Saving water – lots of water

Last week the British Press ran a story about saving water. The reason was the publication of a report from the Energy Saving Trust, entitled At Home with Water, which you can download here.

As regular readers know, in our household we do lots to reduce our water consumption, so I was keen to discover any innovative ways that we could do better. Sadly, for anyone who uses their common sense about water consumption, the report was disappointing. It starts well, including the statement:

Reducing water consumption is not an uncomfortable burden. We don’t have to be noticeably more frugal – we only have to be aware of the impact of our decisions and make some very simple changes.

Great! I can be aware of the impact that my decisions make! Only, it turns out that I already am aware, so it’s hard to improve. However, there are some interesting statistics (based on people’s responses when using The Water Energy Calculator). For example, showers account for 25% of water use and toilets for 22%, whilst watering the garden only accounts for 1%!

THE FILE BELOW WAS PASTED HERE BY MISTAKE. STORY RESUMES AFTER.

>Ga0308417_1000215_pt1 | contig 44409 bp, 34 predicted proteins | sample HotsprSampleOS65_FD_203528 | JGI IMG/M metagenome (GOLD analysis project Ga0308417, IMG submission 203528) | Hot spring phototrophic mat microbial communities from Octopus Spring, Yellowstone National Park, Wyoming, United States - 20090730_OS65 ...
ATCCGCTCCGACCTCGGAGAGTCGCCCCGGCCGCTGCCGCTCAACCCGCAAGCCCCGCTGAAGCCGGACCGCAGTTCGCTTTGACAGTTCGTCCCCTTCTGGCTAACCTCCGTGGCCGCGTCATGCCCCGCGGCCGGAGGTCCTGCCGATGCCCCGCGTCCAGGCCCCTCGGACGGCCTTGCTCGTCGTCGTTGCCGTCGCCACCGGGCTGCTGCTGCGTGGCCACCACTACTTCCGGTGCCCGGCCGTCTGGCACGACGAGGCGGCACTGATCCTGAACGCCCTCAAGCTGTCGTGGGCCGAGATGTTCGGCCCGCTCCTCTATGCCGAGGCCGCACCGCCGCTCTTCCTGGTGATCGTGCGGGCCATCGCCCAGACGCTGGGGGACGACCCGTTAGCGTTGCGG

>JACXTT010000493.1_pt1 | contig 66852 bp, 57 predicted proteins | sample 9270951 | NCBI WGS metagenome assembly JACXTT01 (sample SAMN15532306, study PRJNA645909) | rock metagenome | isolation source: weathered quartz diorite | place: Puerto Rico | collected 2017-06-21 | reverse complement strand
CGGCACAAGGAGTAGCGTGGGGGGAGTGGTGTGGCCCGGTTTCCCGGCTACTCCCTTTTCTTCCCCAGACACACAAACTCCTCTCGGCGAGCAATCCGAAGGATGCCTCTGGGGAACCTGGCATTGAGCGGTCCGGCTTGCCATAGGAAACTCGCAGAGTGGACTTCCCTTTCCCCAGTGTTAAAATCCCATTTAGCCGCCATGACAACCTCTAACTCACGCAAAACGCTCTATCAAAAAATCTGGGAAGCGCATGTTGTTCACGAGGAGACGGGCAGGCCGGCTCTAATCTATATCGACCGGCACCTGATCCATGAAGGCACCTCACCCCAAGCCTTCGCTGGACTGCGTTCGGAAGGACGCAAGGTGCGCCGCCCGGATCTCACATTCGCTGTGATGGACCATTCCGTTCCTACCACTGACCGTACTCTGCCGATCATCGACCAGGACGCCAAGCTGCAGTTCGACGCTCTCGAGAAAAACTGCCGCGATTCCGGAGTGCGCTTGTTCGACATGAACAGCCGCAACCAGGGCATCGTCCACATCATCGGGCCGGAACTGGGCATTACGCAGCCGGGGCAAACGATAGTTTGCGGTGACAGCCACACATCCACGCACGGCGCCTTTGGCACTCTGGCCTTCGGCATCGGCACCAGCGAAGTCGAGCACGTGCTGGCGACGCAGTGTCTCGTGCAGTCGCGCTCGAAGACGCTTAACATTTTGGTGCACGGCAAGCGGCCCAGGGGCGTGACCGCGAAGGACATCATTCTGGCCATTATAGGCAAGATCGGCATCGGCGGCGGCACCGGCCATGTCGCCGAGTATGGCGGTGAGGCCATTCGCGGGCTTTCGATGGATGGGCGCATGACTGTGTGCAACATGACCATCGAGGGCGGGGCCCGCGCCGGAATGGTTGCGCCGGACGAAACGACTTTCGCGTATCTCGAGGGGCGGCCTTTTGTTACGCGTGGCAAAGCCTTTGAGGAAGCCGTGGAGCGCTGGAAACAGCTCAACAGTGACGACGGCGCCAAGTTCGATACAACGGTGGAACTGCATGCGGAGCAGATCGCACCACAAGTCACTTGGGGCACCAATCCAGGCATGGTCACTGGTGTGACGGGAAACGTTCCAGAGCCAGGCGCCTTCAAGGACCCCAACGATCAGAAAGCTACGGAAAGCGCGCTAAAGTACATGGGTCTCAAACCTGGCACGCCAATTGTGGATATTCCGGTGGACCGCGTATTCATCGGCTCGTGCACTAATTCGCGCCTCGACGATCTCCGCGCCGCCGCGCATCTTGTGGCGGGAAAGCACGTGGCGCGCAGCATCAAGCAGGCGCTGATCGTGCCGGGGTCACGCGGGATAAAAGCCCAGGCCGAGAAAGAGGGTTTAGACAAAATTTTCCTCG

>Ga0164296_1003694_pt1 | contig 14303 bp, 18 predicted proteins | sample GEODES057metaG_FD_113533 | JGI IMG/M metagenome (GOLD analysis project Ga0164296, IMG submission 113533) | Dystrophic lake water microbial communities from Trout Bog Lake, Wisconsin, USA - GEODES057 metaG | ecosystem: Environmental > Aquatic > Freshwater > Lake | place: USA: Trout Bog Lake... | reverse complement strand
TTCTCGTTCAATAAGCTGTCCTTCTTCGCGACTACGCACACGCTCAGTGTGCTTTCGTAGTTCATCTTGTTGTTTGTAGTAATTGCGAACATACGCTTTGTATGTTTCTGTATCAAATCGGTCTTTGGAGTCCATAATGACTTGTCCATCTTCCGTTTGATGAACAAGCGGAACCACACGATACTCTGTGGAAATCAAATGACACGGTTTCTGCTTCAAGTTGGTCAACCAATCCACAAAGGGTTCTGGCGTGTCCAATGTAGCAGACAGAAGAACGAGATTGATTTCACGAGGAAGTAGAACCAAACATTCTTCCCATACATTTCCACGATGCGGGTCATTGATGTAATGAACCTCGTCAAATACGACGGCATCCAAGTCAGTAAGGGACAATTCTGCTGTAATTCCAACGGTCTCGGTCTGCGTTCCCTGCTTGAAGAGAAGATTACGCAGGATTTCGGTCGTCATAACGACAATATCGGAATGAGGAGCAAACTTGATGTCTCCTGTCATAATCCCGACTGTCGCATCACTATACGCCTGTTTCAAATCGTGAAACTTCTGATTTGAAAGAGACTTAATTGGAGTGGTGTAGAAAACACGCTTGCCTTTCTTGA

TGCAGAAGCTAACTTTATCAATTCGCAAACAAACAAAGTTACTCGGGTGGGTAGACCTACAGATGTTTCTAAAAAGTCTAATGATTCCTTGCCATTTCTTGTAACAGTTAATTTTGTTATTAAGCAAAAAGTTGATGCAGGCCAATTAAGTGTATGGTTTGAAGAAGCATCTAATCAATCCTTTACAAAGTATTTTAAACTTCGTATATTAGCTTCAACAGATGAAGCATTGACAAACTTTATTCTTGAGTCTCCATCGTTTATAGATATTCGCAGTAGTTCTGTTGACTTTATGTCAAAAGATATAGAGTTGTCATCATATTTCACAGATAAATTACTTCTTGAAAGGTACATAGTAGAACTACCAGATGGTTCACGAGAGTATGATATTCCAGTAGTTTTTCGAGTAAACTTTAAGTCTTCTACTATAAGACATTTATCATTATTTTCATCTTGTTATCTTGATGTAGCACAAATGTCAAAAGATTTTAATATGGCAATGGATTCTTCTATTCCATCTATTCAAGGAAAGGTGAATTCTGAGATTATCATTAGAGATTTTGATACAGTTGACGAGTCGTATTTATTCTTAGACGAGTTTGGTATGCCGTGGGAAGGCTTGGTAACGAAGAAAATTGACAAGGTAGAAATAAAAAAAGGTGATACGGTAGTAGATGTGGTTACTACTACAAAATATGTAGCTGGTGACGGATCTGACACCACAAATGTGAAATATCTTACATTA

An extract from our latest water bill... I wondered why it was such a big scale up the side!

An extract from our latest water bill… I wondered why it was such a big scale up the side!

It also reveals that, on average, individuals use 142 l of water per day. Now, this is an interesting statistic, because in total in our two-person house last quarter, we used 0.06 cubic metres per day… since a cubic metre is 1000 litres, we use 60 l per day… that’s 30 l each… that’s just over 1/5 of the average. WOW! I knew we were good, but I didn’t realise we were that good. However, I don’t want you to think that this is at the expense of cleanliness: we each shower three or four times a week and the clothes are washed in a (full) water-efficient washing machine. BUT we rarely flush the toilet with water direct from the mains – it’s either re-used shower water or rainwater. We used to have the mains turned on to the toilet cistern, but it’s off now and that explains the recent drop in consumption that you can see in the graph on the left… allowing some mains filling led to the use of 1 l of mains water per flush (because we couldn’t fill the cistern from our water bottles fast enough to stop this happening).

According to the report, metered homes use about 3% less water than unmetered ones, but we seem to have beaten this figure somewhat.

More on what the Energy Saving Trust suggests we all do in a post later this week, along with some suggestions of my own. For now, however, I’m just going to sit here and feel smug!

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